The straw that broke the camel’s back, according to the Atlanta Journal Constitution, was when police discovered the body of Clifford Jones, 13. Jones’ murder had authorities finally wondering whether or not there might be a connection among all the missing and murder cases (something the Committee to Stop Children’s Murders had posited months ago). A $150,000 cash reward is offered to anyone who can come forward with a lead. No one claims the $150,000.
November 1980:
The case is starting to gather more national attention, and Attorney General William French Smith puts the FBI on the case; later that same month, Atlanta Public Safety Commissioner Lee Brown announces that he’s bringing in five of the nation’s top homicide detectives to help consult on the case, according to the AJC.
December 1980-February 1981:
More children continue to go missing; their bodies keep turning up but the authorities still don’t have a suspect. In February, a kidnapped boy managed to escape from the back of a car and gave the police a description of a man that they later linked to Wayne Williams. 
March 1981:
The Atlanta Police Force starts to feel a financial strain from the ongoing investigation, but they thankfully get a little help from some friends in high places: the Reagan administration gives the city $979,000 to help fund youth involvement programs and a 24-hour hotline for tips and counseling, according to the AJC, on top of the $1.2 million in federal aid that the government has poured into the case. Frank Sinatra and Sammy Davis Jr. get involved, too, performing at a benefit at the Atlanta Civic Center to help raise $200,000 to help the city.
April 1981:
FBI Director William Webster announces that the Atlanta police have identified the killers of four of the at least 23 murdered children, but that they do not yet have enough evidence to press charges. In the months of April and May, five slightly older victims’ bodies are found near rivers, causing police to crack down on bridges and river banks. It's a good thing that they did, because on April 22, Bob Campbell, a police stakeout recruit, heard a splash in the Chattahoochee River just as Williams’ station wagon was passing on the South Cobb Drive bridge. The body of Nathaniel Cater, 27, was found downstream two days later. Another victim, Jimmy Ray Payne, 21, was found in that same location a month earlier.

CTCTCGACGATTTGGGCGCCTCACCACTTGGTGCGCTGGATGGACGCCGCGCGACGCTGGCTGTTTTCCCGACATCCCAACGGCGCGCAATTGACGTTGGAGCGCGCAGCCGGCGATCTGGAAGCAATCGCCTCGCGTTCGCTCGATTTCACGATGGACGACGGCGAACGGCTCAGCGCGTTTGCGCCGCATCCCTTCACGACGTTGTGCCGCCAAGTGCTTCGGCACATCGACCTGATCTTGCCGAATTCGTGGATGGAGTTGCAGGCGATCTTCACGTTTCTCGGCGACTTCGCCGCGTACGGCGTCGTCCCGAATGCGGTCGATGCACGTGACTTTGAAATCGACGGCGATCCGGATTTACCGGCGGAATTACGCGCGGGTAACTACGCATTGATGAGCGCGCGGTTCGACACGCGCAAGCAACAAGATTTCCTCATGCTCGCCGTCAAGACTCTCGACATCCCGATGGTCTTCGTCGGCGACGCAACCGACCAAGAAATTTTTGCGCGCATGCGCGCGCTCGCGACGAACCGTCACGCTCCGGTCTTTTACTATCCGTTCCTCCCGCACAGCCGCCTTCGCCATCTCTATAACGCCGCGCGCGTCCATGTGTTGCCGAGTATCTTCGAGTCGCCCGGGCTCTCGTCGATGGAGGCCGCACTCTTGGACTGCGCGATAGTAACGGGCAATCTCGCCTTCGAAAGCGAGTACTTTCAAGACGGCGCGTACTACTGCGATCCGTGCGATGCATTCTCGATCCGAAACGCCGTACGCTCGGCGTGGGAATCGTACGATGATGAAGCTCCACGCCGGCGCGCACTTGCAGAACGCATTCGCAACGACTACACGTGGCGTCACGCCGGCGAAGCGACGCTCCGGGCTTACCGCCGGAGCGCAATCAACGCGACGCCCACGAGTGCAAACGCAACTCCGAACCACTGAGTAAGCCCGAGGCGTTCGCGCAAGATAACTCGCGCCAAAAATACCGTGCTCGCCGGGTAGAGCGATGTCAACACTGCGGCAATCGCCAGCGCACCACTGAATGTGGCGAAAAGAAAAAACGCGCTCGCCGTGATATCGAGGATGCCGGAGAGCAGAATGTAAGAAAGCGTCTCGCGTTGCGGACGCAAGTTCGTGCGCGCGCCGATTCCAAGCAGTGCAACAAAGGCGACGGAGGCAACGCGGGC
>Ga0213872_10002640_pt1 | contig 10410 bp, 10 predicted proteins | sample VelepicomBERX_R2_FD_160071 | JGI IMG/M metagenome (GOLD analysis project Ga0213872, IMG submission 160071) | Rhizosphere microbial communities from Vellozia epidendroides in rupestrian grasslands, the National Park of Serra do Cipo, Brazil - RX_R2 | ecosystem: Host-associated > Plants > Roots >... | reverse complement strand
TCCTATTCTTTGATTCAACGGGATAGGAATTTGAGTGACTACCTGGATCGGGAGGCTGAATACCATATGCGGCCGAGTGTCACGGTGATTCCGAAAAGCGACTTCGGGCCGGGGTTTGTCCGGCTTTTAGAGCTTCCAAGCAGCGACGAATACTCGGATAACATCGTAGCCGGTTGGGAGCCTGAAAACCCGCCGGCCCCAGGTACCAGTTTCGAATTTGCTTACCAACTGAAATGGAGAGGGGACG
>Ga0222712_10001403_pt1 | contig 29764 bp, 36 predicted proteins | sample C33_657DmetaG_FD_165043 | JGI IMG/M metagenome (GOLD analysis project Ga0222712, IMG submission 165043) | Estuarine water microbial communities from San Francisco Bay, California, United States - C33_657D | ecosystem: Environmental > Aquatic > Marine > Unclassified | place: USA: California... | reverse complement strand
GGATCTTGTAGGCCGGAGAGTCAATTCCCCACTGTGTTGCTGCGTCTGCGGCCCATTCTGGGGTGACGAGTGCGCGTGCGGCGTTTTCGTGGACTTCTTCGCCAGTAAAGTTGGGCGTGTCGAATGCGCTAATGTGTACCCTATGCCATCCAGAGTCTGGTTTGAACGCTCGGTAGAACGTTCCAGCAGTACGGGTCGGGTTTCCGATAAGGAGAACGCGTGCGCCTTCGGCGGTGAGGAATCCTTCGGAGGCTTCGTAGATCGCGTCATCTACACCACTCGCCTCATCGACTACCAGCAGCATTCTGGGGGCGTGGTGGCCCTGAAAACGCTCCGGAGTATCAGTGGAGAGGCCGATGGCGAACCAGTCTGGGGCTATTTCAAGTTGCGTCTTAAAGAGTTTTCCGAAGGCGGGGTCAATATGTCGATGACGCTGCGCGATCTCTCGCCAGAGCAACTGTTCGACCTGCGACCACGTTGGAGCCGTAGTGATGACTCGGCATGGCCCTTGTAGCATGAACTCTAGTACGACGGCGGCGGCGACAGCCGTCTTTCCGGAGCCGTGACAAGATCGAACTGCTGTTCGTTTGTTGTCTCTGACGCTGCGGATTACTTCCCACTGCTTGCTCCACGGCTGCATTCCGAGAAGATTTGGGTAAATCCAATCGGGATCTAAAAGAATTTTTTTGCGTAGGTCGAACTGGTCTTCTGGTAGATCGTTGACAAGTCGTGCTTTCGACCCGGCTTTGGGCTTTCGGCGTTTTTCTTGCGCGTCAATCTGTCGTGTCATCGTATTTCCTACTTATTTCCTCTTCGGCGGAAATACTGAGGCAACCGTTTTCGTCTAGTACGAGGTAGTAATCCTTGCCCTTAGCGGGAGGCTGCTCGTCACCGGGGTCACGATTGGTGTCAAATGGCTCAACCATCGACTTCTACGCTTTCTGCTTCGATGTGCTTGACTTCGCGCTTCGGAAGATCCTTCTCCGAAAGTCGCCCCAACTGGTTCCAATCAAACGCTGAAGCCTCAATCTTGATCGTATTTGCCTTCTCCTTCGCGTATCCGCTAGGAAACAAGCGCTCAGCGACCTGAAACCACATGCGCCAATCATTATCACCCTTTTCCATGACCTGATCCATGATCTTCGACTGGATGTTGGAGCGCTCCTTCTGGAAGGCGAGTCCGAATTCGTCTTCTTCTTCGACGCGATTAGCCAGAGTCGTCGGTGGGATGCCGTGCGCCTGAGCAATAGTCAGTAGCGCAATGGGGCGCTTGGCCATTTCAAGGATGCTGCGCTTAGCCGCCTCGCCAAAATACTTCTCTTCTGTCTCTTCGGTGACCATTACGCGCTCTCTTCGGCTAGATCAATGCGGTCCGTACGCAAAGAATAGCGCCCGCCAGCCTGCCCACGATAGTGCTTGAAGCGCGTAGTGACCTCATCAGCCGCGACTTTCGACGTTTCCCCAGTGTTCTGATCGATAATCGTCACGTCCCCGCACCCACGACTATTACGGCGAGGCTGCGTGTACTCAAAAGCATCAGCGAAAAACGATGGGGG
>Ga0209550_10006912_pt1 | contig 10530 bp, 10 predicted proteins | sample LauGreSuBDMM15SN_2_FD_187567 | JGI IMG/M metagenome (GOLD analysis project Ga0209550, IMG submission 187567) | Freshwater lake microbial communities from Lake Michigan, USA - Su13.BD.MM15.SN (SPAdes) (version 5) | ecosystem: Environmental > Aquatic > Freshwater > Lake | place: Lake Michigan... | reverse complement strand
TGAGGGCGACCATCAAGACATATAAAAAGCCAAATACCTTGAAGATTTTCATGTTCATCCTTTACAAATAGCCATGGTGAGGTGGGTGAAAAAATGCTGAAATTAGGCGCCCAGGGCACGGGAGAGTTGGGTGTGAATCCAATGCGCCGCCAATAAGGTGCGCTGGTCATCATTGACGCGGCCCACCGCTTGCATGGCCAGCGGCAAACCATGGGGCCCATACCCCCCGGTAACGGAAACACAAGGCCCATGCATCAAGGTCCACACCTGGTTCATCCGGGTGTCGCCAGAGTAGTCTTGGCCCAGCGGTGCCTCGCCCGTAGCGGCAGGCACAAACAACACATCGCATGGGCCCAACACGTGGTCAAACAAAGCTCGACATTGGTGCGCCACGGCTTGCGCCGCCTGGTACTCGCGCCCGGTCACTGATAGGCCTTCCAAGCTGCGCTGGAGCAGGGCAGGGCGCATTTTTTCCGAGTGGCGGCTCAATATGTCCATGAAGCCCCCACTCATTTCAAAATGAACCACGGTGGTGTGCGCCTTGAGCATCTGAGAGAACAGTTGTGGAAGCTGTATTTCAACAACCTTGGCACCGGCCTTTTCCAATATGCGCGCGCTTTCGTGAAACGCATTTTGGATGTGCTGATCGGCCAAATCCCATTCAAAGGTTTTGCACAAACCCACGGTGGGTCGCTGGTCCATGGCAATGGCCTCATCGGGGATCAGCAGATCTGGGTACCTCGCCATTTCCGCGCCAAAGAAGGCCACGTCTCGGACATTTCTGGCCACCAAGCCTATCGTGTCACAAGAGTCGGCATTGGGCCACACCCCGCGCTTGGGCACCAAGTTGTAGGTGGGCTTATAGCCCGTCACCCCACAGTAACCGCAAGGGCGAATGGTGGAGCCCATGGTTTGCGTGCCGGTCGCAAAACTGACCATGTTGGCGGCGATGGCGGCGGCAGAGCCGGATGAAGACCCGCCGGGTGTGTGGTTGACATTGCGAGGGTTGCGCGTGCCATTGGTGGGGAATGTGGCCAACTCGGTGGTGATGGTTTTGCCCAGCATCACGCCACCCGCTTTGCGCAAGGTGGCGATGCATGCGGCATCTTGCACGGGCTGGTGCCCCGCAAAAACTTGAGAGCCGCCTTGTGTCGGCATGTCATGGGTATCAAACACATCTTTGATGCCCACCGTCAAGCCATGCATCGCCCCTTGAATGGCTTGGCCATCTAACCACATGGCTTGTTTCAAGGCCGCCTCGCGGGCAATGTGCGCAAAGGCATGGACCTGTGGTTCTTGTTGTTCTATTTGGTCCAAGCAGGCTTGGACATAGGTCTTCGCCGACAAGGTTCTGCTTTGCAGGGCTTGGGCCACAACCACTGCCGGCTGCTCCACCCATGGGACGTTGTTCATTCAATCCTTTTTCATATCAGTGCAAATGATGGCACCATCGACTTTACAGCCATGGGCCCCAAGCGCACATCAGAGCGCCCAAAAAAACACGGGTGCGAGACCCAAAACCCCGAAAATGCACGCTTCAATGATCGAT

June and July 1981: 
Williams’ is questioned, and FBI agents search his home. He’s ultimately indicted on two counts of murder by the Fulton County grand jury in both Cater and Paynes’ murders. Authorities used new forensic science to link Williams to the victims, according to CNN.
February 1982:
Williams is found guilty after 11 hours of jury deliberation and is sentenced to two consecutive life prison terms, which he is still serving today.
March 1982:
As for the other remaining cases, the Atlanta police announced that there was enough evidence to believe that Williams was linked to those murders as well, and declared them closed. Williams still maintains his innocence.
November 1985:
Williams’ attorneys attempt to file a request for a new trial, pointing out that given the turbulent socio-political context during which the murders took place, Williams was a “sacrifice” to ensure racial harmony in Atlanta at that time, according to the ASJ. The state ultimately denies the request.
May 2005:
Five of the original Atlanta Child Murder cases are reopened by the DeKalb County police chief, though no new charges were made against either Williams or any new suspects. 
March 2019:
Atlanta Mayor Keisha Lance Bottom and Atlanta Police Chief Erika Shields announce that they are reopening the cases, in hopes that new DNA technology can be used to retest evidence from the 40-year-old case. “[We hope] to let [the families] know that we have done all that we can do … to make sure their memories are not forgotten,” Bottoms said in a press conference, per Rolling Stone. “And in the truest sense of the word to let the world know that black lives do matter.”